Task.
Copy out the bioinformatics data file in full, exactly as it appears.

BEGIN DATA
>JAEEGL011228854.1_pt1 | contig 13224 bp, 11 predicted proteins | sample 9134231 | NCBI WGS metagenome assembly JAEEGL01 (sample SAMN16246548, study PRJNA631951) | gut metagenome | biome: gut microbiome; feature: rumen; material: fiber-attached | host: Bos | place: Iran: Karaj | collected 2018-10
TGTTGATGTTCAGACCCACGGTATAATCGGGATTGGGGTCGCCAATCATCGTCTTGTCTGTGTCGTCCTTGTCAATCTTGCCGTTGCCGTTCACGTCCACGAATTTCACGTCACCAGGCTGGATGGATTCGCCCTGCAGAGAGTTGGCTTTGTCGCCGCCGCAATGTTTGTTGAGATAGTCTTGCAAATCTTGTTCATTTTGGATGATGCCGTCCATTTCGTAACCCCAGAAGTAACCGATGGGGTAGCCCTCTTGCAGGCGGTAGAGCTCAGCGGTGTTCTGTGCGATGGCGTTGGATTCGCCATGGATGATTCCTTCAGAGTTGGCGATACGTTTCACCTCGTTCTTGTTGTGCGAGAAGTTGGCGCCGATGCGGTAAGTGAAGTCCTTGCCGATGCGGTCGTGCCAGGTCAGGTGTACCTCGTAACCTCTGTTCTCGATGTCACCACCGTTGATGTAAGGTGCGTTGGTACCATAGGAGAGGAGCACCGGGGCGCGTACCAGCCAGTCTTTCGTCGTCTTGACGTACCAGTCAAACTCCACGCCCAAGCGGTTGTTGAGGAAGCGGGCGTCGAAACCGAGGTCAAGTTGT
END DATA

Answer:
>JAEEGL011228854.1_pt1 | contig 13224 bp, 11 predicted proteins | sample 9134231 | NCBI WGS metagenome assembly JAEEGL01 (sample SAMN16246548, study PRJNA631951) | gut metagenome | biome: gut microbiome; feature: rumen; material: fiber-attached | host: Bos | place: Iran: Karaj | collected 2018-10
TGTTGATGTTCAGACCCACGGTATAATCGGGATTGGGGTCGCCAATCATCGTCTTGTCTGTGTCGTCCTTGTCAATCTTGCCGTTGCCGTTCACGTCCACGAATTTCACGTCACCAGGCTGGATGGATTCGCCCTGCAGAGAGTTGGCTTTGTCGCCGCCGCAATGTTTGTTGAGATAGTCTTGCAAATCTTGTTCATTTTGGATGATGCCGTCCATTTCGTAACCCCAGAAGTAACCGATGGGGTAGCCCTCTTGCAGGCGGTAGAGCTCAGCGGTGTTCTGTGCGATGGCGTTGGATTCGCCATGGATGATTCCTTCAGAGTTGGCGATACGTTTCACCTCGTTCTTGTTGTGCGAGAAGTTGGCGCCGATGCGGTAAGTGAAGTCCTTGCCGATGCGGTCGTGCCAGGTCAGGTGTACCTCGTAACCTCTGTTCTCGATGTCACCACCGTTGATGTAAGGTGCGTTGGTACCATAGGAGAGGAGCACCGGGGCGCGTACCAGCCAGTCTTTCGTCGTCTTGACGTACCAGTCAAACTCCACGCCCAAGCGGTTGTTGAGGAAGCGGGCGTCGAAACCGAGGTCAAGTTGT